Larger, more comprehensive and capable supercomputers, as well as compatible tools and technologies, are needed to deal with the increasing complexity of the numerical models and the unwieldy datasets gleaned by fMRI or other imaging modalities. Other tools and techniques that Sejnowski believes will be required include industrial-scale electron microscopy; improvements in optogenetics; image segmentation via machine learning; developments in computational geometry; and crowd sourcing to overcome the "Big Data" bottleneck.
"Terry's talk was very inspiring for the XSEDE13 attendees and the entire XSEDE community," said Amit Majumdar, technical program chair of XSEDE13. Majumdar directs the scientific computing application group at the San Diego Supercomputer Center (SDSC) and is affiliated with the Department of Radiation Medicine and Applied Sciences at UC San Diego. "With XSEDE being the leader in research cyberinfrastructure, it was great to hear that tools and technologies to access supercomputers and data resources are a big part of the BRAIN Initiative."
For his part, over the past decade Sejnowski led a team of researchers to create two software environments for brain simulations, called MCell (or Monte Carlo Cell) and Cellblender. MCell combines spatially realistic 3D models of the geometry of the brain (as determined by brain scans and computational analysis), and simulates the movements and reactions of molecules within and between brain cells—for instance, by populating the brain's 3D geometry with active ion channels, which are responsible for the chemical behavior of the brain. Cellblender visualizes the output of MCell to help computational biologists better understand their results.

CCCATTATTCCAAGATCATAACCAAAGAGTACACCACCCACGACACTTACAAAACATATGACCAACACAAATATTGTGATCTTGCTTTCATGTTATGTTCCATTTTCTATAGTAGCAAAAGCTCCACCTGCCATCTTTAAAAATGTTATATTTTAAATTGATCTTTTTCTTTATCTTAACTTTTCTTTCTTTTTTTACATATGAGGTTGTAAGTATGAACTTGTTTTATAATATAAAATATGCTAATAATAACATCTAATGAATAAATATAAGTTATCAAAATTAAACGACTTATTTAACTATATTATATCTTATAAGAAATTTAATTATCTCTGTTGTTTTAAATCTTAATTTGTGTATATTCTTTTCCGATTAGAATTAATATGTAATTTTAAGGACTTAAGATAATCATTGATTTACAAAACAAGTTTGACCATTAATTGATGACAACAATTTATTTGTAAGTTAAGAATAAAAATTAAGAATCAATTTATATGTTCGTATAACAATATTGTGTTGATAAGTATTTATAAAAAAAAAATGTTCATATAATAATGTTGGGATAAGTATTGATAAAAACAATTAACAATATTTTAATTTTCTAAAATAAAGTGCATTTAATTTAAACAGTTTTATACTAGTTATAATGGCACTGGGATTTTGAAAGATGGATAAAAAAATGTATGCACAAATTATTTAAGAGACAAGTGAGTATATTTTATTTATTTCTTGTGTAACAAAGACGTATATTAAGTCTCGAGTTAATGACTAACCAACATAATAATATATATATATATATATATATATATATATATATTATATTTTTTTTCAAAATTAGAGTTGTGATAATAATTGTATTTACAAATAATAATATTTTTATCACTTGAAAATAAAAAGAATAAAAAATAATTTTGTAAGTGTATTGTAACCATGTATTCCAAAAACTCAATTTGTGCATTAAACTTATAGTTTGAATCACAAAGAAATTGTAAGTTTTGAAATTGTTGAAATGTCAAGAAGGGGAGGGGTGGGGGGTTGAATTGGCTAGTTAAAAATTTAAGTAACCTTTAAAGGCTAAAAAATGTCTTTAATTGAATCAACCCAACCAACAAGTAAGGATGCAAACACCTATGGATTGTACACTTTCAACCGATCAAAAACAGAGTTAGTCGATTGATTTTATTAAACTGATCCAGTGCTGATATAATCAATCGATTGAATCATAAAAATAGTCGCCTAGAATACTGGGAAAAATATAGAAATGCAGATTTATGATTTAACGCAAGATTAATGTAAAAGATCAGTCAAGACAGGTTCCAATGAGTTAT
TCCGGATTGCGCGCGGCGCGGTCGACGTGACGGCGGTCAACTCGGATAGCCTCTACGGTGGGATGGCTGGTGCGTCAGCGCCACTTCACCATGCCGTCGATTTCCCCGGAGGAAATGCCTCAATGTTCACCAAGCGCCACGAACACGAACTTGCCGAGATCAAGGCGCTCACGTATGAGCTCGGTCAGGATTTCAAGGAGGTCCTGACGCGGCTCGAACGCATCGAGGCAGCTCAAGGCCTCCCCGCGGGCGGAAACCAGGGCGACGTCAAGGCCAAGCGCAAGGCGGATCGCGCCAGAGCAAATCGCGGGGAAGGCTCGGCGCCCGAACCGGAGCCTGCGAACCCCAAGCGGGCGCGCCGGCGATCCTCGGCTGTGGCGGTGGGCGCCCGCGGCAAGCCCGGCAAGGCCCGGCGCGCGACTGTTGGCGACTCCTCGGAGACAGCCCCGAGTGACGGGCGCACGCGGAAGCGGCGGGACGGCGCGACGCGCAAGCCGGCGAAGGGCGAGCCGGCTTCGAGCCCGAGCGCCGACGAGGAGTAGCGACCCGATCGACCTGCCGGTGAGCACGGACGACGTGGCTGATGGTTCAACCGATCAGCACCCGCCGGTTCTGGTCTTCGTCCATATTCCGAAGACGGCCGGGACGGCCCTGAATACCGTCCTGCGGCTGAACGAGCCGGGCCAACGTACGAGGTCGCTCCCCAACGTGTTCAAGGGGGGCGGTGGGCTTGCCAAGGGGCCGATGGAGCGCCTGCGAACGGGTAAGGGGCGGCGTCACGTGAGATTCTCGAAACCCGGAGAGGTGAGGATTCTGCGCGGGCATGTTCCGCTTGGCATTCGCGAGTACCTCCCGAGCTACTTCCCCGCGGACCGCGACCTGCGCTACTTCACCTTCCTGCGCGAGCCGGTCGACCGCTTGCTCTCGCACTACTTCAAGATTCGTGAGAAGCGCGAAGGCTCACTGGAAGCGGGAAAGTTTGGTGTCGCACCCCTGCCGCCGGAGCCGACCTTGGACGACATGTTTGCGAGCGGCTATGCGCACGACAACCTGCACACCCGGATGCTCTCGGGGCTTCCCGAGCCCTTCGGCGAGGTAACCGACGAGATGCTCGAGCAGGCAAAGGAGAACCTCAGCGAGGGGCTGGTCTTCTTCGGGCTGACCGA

Researchers at the Pittsburgh Supercomputing Center, the University of Pittsburgh, and the Salk Institute developed these software packages collaboratively with support from the National Institutes of Health, the Howard Hughes Medical Institute, and the National Science Foundation. The open-source software runs on several of the XSEDE-allocated supercomputers and has generated hundreds of publications.
MCell and Cellblender are a step in the right direction, but they will be stretched to their limits when dealing with massive datasets from new and emerging imaging tools. "We need better algorithms and more computer systems to explore the data and to model it," Sejnowski said. "This is where the insights will come from — not from the sheer bulk of data, but from what the data is telling us."
Supercomputers alone will not be enough either, he said. An ambitious, long-term project of this magnitude requires a small army of students and young professional to progress.
Sejnowski likened the announcement of the BRAIN Initiative to the famous speech where John F. Kennedy vowed to send an American to the moon. When Neil Armstrong landed on the moon eight years later, the average age of the NASA engineers that sent him there was 26-years-old. Encouraged by JFK's passion for space travel and galvanized by competition from the Soviet Union, talented young scientists joined NASA in droves. Sejnowski hopes the same will be true for the neuroscience and computational science fields.
"This is an idea whose time has come," he said. "The tools and techniques are maturing at just the right time and all we need is to be given enough resources so we can scale up our research."
The annual XSEDE conference, organized by the National Science Foundation's Extreme Science and Engineering Discovery Environment (xsede.org) with the support of corporate and non-profit sponsors, brings together the extended community of individuals interested in advancing research cyberinfrastructure and integrated digital services for the benefit of science and society. XSEDE13 was held July 22-25 in San Diego; XSEDE14 will be held July 13-18 in Atlanta. For more information, visit https://conferences.xsede.org/xsede14